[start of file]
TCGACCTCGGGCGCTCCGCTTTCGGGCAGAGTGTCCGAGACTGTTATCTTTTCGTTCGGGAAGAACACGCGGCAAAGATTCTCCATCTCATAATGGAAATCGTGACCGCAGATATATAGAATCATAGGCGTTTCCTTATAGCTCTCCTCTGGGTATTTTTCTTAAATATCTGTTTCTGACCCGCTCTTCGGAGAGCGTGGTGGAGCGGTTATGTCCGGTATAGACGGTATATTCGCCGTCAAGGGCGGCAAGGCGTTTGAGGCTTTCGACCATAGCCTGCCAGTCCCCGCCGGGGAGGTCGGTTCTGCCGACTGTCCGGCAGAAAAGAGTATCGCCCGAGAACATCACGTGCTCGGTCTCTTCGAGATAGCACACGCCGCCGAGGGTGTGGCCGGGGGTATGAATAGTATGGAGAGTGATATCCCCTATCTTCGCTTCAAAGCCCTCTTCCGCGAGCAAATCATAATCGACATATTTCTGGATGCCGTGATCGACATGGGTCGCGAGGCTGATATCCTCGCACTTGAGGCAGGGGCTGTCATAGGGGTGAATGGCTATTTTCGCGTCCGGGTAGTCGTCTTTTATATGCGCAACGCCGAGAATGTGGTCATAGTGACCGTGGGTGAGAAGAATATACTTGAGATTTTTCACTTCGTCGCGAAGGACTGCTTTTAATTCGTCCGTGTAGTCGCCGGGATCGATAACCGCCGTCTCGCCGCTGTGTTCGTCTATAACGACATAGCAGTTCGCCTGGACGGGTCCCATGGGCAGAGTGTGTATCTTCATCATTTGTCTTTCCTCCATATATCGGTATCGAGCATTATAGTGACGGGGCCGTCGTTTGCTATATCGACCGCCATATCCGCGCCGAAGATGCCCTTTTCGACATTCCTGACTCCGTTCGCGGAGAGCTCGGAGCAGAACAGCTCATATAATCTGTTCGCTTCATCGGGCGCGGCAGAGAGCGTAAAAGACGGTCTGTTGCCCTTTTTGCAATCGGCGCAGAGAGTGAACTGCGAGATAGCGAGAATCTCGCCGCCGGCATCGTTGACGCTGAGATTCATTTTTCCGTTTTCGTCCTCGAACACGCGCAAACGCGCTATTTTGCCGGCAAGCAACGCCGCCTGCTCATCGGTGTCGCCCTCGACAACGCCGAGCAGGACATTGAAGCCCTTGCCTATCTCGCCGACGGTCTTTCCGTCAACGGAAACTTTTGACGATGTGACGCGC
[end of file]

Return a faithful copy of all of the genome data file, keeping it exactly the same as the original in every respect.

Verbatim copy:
TCGACCTCGGGCGCTCCGCTTTCGGGCAGAGTGTCCGAGACTGTTATCTTTTCGTTCGGGAAGAACACGCGGCAAAGATTCTCCATCTCATAATGGAAATCGTGACCGCAGATATATAGAATCATAGGCGTTTCCTTATAGCTCTCCTCTGGGTATTTTTCTTAAATATCTGTTTCTGACCCGCTCTTCGGAGAGCGTGGTGGAGCGGTTATGTCCGGTATAGACGGTATATTCGCCGTCAAGGGCGGCAAGGCGTTTGAGGCTTTCGACCATAGCCTGCCAGTCCCCGCCGGGGAGGTCGGTTCTGCCGACTGTCCGGCAGAAAAGAGTATCGCCCGAGAACATCACGTGCTCGGTCTCTTCGAGATAGCACACGCCGCCGAGGGTGTGGCCGGGGGTATGAATAGTATGGAGAGTGATATCCCCTATCTTCGCTTCAAAGCCCTCTTCCGCGAGCAAATCATAATCGACATATTTCTGGATGCCGTGATCGACATGGGTCGCGAGGCTGATATCCTCGCACTTGAGGCAGGGGCTGTCATAGGGGTGAATGGCTATTTTCGCGTCCGGGTAGTCGTCTTTTATATGCGCAACGCCGAGAATGTGGTCATAGTGACCGTGGGTGAGAAGAATATACTTGAGATTTTTCACTTCGTCGCGAAGGACTGCTTTTAATTCGTCCGTGTAGTCGCCGGGATCGATAACCGCCGTCTCGCCGCTGTGTTCGTCTATAACGACATAGCAGTTCGCCTGGACGGGTCCCATGGGCAGAGTGTGTATCTTCATCATTTGTCTTTCCTCCATATATCGGTATCGAGCATTATAGTGACGGGGCCGTCGTTTGCTATATCGACCGCCATATCCGCGCCGAAGATGCCCTTTTCGACATTCCTGACTCCGTTCGCGGAGAGCTCGGAGCAGAACAGCTCATATAATCTGTTCGCTTCATCGGGCGCGGCAGAGAGCGTAAAAGACGGTCTGTTGCCCTTTTTGCAATCGGCGCAGAGAGTGAACTGCGAGATAGCGAGAATCTCGCCGCCGGCATCGTTGACGCTGAGATTCATTTTTCCGTTTTCGTCCTCGAACACGCGCAAACGCGCTATTTTGCCGGCAAGCAACGCCGCCTGCTCATCGGTGTCGCCCTCGACAACGCCGAGCAGGACATTGAAGCCCTTGCCTATCTCGCCGACGGTCTTTCCGTCAACGGAAACTTTTGACGATGTGACGCGC